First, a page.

Автор Salo, 16.09.2008 16:05:48
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ЦитатаNovember 18, Monday11 a.m.-2:30 p.m. - MAVEN Launch Coverage (Launch is scheduled for 1:28 p.m. - There is a two-hour launch window) KSC (All Channels)4 p.m. - MAVEN Post-Launch Press Conference (2.5 hours post-launch) KSC (All Channels)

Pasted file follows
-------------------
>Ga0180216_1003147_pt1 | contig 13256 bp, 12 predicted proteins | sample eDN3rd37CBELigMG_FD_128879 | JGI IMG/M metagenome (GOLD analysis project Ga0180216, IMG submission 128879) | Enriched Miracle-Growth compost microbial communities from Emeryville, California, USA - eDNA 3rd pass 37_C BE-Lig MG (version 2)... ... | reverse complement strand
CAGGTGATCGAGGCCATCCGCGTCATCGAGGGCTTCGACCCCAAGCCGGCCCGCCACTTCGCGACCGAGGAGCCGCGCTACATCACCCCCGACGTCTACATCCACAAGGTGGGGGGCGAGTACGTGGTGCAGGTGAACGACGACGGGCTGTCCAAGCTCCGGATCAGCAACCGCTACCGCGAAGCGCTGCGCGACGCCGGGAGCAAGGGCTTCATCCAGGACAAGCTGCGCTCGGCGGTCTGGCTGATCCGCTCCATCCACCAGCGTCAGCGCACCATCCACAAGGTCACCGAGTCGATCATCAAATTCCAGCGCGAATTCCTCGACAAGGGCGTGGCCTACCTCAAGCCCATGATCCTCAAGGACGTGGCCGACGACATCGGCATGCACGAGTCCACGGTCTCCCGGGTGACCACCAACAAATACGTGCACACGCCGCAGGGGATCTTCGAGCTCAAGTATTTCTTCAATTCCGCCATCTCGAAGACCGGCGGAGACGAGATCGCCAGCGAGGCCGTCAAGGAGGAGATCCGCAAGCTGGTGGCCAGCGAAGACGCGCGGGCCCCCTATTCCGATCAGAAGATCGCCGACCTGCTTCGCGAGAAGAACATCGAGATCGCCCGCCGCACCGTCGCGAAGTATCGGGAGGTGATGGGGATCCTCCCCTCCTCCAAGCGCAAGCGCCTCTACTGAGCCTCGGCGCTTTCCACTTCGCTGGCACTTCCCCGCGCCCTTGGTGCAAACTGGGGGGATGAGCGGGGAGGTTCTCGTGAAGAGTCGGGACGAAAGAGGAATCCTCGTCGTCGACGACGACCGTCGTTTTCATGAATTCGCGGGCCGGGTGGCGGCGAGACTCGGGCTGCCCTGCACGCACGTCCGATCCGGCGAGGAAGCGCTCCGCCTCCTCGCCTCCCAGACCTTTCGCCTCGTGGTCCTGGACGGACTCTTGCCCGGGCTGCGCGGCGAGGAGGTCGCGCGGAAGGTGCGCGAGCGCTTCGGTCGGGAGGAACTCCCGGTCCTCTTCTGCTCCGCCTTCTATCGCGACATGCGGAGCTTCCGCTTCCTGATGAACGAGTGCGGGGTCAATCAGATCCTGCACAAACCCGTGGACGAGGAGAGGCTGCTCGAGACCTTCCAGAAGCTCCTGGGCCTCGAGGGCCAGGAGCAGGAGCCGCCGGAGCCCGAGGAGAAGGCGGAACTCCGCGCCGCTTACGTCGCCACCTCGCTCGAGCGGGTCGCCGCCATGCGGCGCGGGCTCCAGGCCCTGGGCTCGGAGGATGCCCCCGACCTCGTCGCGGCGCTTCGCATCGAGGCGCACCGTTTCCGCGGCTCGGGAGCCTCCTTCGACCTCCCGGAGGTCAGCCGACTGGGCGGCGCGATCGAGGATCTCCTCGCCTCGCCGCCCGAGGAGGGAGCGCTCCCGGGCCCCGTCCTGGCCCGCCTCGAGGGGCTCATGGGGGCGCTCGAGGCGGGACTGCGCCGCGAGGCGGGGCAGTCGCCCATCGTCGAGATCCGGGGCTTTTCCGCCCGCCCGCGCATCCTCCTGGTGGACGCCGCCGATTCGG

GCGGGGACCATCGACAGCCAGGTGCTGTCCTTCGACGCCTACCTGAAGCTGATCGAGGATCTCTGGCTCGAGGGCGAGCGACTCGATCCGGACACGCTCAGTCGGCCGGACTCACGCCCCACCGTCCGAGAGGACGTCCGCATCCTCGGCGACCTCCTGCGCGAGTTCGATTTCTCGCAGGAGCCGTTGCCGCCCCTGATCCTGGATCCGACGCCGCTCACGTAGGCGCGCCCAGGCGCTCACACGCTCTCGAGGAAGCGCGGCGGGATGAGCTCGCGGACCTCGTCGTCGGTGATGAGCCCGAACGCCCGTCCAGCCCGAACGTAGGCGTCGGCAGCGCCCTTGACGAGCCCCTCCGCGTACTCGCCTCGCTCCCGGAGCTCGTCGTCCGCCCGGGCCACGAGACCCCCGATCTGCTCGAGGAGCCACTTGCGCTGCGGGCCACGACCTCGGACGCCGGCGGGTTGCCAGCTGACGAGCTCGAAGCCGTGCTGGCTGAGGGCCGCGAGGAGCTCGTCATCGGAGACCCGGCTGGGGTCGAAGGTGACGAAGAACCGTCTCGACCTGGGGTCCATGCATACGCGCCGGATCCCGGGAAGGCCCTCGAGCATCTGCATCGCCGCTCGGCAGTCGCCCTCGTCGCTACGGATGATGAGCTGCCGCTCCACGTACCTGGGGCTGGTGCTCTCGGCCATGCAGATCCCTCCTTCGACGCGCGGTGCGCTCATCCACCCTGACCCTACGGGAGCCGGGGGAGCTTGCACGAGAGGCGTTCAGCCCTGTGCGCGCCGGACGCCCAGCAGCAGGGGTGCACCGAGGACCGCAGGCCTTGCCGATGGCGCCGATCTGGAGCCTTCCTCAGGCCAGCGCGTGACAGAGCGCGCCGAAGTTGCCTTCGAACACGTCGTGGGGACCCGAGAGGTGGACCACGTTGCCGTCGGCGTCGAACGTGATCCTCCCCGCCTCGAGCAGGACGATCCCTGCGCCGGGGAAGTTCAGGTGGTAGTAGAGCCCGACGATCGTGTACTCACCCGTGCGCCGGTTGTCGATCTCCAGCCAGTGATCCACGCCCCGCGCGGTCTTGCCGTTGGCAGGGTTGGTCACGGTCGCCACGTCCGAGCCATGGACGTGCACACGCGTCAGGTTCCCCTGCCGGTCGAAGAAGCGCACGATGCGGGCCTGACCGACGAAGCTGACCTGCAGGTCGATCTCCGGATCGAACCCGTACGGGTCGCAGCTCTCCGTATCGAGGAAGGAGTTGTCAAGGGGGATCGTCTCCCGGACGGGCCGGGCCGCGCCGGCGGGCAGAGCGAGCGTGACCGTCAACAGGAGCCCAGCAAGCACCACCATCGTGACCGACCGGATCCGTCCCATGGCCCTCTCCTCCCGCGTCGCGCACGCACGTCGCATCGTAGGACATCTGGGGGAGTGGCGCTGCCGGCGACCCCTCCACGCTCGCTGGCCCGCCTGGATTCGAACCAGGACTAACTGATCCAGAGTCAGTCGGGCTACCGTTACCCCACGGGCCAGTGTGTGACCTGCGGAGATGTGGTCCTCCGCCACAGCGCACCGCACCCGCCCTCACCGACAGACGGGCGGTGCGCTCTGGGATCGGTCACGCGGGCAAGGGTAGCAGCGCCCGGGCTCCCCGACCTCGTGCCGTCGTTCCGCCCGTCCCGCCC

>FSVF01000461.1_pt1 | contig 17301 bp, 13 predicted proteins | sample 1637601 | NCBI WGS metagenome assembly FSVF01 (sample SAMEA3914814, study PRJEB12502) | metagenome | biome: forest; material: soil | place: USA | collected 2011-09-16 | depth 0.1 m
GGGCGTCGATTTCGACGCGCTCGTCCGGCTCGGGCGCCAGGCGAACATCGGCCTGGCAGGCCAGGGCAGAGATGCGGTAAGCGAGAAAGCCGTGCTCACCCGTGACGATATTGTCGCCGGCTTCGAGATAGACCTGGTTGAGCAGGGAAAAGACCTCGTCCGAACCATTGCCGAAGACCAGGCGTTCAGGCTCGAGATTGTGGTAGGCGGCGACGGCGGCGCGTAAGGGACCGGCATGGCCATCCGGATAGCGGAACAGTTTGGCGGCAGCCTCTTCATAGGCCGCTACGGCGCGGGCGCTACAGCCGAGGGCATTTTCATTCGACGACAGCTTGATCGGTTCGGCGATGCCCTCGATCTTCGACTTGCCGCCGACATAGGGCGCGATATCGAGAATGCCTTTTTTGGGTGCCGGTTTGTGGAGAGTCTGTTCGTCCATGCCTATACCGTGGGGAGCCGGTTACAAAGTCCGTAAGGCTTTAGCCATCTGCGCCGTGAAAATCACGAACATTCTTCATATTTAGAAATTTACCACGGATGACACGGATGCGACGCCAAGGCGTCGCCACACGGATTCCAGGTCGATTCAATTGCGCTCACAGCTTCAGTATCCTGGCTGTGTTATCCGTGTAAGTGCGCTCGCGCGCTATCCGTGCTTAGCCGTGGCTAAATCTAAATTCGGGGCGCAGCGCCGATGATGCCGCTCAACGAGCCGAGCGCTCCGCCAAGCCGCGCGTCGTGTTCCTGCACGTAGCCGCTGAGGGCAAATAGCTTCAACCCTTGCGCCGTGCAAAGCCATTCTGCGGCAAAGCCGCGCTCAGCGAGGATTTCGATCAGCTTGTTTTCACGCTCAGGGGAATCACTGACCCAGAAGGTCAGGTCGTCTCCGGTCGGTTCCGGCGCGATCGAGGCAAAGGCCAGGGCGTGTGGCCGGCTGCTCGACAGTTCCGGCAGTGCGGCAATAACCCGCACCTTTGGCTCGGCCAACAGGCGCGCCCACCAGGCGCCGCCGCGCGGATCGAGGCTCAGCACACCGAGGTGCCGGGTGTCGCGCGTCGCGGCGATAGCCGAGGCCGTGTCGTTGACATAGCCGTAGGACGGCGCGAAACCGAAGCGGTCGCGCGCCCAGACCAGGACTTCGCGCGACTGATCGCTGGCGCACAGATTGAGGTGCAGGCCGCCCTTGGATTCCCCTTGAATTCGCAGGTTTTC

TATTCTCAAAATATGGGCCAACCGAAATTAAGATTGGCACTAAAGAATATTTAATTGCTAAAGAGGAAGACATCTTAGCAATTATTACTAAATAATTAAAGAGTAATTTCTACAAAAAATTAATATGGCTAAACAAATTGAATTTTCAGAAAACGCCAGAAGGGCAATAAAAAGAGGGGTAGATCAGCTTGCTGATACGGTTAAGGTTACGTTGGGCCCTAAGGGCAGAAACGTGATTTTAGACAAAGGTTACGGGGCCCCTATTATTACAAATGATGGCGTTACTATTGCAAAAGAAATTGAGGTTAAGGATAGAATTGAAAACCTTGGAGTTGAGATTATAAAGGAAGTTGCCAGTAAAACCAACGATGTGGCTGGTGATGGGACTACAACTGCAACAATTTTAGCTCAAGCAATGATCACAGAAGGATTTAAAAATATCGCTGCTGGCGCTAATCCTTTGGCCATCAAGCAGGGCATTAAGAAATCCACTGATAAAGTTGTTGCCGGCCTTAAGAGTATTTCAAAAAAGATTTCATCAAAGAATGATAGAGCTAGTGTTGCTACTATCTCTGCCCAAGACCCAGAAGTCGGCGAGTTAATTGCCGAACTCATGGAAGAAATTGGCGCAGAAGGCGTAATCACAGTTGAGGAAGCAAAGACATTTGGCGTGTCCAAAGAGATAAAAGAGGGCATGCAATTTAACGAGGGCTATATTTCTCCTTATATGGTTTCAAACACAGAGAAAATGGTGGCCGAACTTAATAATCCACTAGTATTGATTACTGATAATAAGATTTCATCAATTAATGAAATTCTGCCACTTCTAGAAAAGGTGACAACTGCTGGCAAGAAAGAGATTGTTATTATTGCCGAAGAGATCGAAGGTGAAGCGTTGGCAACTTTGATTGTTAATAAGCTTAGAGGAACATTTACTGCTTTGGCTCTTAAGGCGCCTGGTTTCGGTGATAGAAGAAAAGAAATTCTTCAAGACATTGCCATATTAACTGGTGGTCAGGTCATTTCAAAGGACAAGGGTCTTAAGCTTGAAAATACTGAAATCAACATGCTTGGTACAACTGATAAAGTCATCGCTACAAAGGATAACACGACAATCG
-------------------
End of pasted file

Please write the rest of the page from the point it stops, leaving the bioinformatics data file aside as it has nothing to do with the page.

ЦитатаNASA's MAVEN Spacecraft has been installed atop its Atlas V 401 launch vehicle on Friday to begin final checkouts ahead of launch on November 18, 2013.After pre-launch processing of the MAVEN spacecraft was complete, the spacecraft was closed out ahead of its encapsulation in the Atlas V payload fairing. The fairing itself underwent inspections and cleaning inside the Payload Hazardous Servicing Facility at the Kennedy Space Center. On Friday, November 1, MAVEN was installed atop its Payload Adapter that is used to attach the spacecraft to the Atlas V rocket. Over the weekend, teams started the installation of the fairing, getting the first half installed around the spacecraft. The second fairing half was moved in place on Monday and installation was completed as planned. Tuesday featured a number of closeouts so that the encapsulated spacecraft could be hoisted atop the Payload Transporter on Wednesday. Later, teams discovered a leak in a gaseous purge line that is part of the ground support system. The purge line was replaced and MAVEN's rollout was pushed back by 24 hours. Starting at 12:33 a.m. local time on Friday, the spacecraft was rolled from the Kennedy Space Center to Space Launch Complex 41 at Cape Canaveral Air Force Station. MAVEN arrived at SLC-41 at 2:59 a.m. local time.After teams completed setup tasks, the fairing was hoisted above the Atlas V 401 rocket and was precisely lowered onto the launch vehicle for installation. The spacecraft was soft-mated at 7:45 a.m. and teams started to firmly attach the stack. When all structural attachments are made, electrical and data lines will be connected.The installation of the MAVEN spacecraft atop the Atlas V marks the start of extensive integrated testing of the combined system to make sure all sub-systems are connected properly and can receive commands. The Atlas V integrated systems test will be performed on Monday. Also, the vehicle will undergo a number of countdown and launch simulations to ensure all commands are sent at the appropriate times. Final activities for the MAVEN spacecraft include health checks and battery charging that is completed ahead of the launch countdown. Currently, operations are on track for an on-time launch of MAVEN on November 18, 2013 during a two-hour launch window opening at 18:28 UTC.------Spaceflight101 | November 8, 2013